The incorrect use of arrays has traditionally been a source of exploitable vulnerabilities. Elements referenced within an array using the subscript operator
 are not checked unless the programmer provides adequate bounds checking. As a result, the expression
array [pos] = value can be used by an attacker to transfer control to arbitrary code.
An attacker who can control the values of both
value in the expression
array [pos] = value can perform an arbitrary write (which is when the attacker overwrites other storage locations with different content). The consequences range from changing a variable used to determine what permissions the program grants to executing arbitrary code with the permissions of the vulnerable process. Arrays are also a common source of buffer overflows when iterators exceed the bounds of the array.
An array is a series of objects, all of which are the same size and type. Each object in an array is called an array element. The entire array is stored contiguously in memory (that is, there are no gaps between elements). Arrays are commonly used to represent a sequence of elements where random access is important but there is little or no need to insert new elements into the sequence (which can be an expensive operation with arrays).
Arrays containing a constant number of elements can be declared as follows:
These statements allocate storage for an array of 12 integers referenced by
array. Arrays are indexed from
n represents an array bound). Arrays can also be declared as follows:
This array is called an incomplete type because the size is unknown. If an array of unknown size is initialized, its size is determined by the largest indexed element with an explicit initializer. At the end of its initializer list, the array no longer has incomplete type.
Although these declarations work fine when the size of the array is known at compile time, it is not possible to declare an array in this fashion when the size can be determined only at runtime. The C Standard adds support for variable length arrays or arrays whose size is determined at runtime. Before the introduction of variable length arrays in C99, however, these "arrays" were typically implemented as pointers to their respective element types allocated using
malloc(), as shown in this example:
Always check that
malloc() returns a non-null pointer, as per ERR33-C. Detect and handle standard library errors.
It is important to retain any pointer value returned by
malloc() so that the referenced memory may eventually be deallocated. One possible way to preserve such a value is to use a constant pointer:
Below we consider some techniques for array initialization. Both
dat arrays can be initialized as follows:
dis array can also be initialized as follows:
This technique, however, will not work for
dat identifier cannot be incremented (produces a fatal compilation error), as it was declared with type
int * const. This problem can be circumvented by copying
dat into a separate pointer:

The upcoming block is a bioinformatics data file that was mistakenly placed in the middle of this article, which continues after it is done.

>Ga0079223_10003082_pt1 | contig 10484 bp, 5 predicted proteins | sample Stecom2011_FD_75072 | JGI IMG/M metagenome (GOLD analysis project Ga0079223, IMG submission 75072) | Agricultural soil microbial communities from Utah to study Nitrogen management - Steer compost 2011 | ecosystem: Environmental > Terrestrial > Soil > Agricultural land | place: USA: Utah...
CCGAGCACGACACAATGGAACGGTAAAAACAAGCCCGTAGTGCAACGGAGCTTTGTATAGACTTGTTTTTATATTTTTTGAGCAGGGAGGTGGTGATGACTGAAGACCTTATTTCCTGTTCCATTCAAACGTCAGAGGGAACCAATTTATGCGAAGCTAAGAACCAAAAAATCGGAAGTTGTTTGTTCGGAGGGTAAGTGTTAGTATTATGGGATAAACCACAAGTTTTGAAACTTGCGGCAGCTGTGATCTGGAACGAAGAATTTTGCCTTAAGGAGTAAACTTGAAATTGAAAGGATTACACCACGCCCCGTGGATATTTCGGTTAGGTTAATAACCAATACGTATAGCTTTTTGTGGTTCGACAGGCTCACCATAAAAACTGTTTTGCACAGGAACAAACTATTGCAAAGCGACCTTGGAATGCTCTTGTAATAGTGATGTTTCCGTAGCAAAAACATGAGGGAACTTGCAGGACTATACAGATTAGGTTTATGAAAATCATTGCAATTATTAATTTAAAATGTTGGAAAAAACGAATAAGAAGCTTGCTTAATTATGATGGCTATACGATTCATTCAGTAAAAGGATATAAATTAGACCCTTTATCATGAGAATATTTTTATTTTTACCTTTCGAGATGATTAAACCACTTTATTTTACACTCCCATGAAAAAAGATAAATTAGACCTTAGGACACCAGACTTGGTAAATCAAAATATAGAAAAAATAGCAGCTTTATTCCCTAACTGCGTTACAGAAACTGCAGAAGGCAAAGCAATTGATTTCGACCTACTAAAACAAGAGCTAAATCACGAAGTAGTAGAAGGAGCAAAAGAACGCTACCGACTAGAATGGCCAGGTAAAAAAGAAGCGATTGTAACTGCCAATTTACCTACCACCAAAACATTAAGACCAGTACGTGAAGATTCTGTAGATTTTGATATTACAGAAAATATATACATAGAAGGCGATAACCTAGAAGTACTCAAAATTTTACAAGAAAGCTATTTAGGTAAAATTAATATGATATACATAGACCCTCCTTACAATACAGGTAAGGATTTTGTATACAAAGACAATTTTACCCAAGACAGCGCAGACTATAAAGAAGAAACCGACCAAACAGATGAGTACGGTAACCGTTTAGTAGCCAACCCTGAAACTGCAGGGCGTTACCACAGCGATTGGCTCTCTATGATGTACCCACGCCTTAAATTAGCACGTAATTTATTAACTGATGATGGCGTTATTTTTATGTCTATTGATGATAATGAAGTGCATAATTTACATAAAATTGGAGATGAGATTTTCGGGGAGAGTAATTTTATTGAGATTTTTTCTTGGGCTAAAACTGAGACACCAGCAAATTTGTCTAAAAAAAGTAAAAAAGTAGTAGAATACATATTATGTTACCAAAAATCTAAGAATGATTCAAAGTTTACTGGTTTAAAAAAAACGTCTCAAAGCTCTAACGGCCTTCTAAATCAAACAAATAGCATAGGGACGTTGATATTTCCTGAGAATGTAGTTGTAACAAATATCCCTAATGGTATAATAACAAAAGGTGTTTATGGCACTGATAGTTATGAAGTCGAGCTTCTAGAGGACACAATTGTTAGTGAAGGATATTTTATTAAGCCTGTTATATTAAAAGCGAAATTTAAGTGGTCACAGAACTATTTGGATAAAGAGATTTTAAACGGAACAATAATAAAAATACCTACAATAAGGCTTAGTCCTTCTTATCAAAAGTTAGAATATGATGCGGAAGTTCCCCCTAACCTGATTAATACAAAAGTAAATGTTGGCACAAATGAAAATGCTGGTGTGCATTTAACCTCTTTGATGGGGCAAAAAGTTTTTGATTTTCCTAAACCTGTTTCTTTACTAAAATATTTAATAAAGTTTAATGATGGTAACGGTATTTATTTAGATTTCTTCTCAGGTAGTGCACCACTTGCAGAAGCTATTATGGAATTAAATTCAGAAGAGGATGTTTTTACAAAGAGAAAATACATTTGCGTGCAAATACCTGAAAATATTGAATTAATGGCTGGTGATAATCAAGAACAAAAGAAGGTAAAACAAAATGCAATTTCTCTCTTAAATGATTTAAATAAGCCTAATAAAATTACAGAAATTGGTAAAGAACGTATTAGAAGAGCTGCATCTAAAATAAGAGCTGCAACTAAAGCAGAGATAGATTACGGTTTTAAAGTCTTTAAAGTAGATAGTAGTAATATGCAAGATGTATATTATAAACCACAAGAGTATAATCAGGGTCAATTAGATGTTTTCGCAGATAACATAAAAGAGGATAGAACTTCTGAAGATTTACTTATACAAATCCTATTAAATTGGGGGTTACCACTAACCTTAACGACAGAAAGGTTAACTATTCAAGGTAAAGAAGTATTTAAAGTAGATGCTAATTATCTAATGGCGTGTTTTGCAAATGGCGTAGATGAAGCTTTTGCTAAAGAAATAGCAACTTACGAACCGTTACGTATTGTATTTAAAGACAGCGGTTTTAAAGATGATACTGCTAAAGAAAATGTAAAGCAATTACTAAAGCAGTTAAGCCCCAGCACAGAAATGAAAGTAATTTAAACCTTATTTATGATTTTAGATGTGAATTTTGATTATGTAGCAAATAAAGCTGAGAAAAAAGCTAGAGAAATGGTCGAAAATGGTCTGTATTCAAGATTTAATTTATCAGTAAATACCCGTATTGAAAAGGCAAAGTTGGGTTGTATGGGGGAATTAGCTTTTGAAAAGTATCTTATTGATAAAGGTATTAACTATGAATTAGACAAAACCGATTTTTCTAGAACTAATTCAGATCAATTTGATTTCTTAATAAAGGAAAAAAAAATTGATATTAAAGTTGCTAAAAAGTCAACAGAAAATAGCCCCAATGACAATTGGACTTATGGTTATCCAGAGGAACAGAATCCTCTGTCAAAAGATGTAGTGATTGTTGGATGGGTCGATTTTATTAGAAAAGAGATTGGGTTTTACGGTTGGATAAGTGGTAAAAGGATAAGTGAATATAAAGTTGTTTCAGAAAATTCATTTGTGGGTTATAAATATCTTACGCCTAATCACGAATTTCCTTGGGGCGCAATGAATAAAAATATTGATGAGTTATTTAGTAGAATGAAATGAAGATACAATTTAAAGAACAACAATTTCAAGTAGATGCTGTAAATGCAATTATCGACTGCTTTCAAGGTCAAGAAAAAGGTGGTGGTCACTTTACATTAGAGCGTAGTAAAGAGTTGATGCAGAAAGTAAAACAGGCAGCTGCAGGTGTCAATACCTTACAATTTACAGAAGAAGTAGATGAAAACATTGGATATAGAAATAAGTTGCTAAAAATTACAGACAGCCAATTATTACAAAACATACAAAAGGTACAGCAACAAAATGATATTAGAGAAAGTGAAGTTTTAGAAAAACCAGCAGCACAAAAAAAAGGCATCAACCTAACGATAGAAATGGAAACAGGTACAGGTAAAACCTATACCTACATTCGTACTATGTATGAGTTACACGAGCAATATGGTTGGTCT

p is declared as a pointer to an integer, initialized with the value stored in
dat, and then incremented in the loop. This technique can be used to initialize both arrays, and is a better style of programming than incrementing the original pointer to the array (e.g.,
dis++, in the above example), as it avoids having to reset the pointer back to the start of the array after the loop completes.
Obviously, there is a relationship between array subscripts
 and pointers. The expression
dis[i] is equivalent to
*(dis+i) for all integral values of
i. In other words, if
dis is an array object (equivalently, a pointer to the initial element of an array object) and
i is an integer,
dis[i] designates the
ith element of
dis. In fact, because
*(dis+i) can be expressed as
*(i+dis), the expression
dis[i] can be represented as
i[dis], although doing so is not encouraged. Because array indices are zero-based, the first element is designated as
dis, or equivalently as
*(dis+0) or simply
Arrays are a common source of vulnerabilities in C language programs because they are frequently used but not always fully understood.
|LDRA tool suite|
45 D, 47 S, 489 S, 567 S, 64 X, 66 X, 68 X, 69 X, 70 X, 71 X
409, 413, 429, 613
Partially supported: conceptually includes all other ARR items which are mapped to their respective guidelines; explicit mappings for ARR00 are present when a situation mentioned in the guideline itself is encountered
Search for vulnerabilities resulting from the violation of this rule on the CERT website.
Key here (explains table format and definitions)
|CERT C||CTR00-CPP. Understand when to prefer vectors over arrays||Prior to 2018-01-12: CERT: Unspecified Relationship|
|CWE 2.11||CWE-119, Improper Restriction of Operations within the Bounds of a Memory Buffer||Prior to 2018-01-12: CERT:|
|CWE 2.11||CWE-123, Write-what-where Condition||Prior to 2018-01-12: CERT:|
|CWE 2.11||CWE-125, Out-of-bounds Read||Prior to 2018-01-12: CERT:|
|CWE 2.11||CWE-129, Unchecked array indexing||Prior to 2018-01-12: CERT:|